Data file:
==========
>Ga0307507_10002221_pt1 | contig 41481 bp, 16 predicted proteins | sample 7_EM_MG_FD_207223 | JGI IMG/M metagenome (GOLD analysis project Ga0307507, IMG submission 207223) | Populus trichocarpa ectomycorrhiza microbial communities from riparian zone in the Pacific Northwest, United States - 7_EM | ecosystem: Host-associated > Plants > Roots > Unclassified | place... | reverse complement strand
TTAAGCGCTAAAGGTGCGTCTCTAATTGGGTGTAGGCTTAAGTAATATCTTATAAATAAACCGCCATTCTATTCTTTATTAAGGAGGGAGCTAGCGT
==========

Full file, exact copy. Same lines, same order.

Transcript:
>Ga0307507_10002221_pt1 | contig 41481 bp, 16 predicted proteins | sample 7_EM_MG_FD_207223 | JGI IMG/M metagenome (GOLD analysis project Ga0307507, IMG submission 207223) | Populus trichocarpa ectomycorrhiza microbial communities from riparian zone in the Pacific Northwest, United States - 7_EM | ecosystem: Host-associated > Plants > Roots > Unclassified | place... | reverse complement strand
TTAAGCGCTAAAGGTGCGTCTCTAATTGGGTGTAGGCTTAAGTAATATCTTATAAATAAACCGCCATTCTATTCTTTATTAAGGAGGGAGCTAGCGT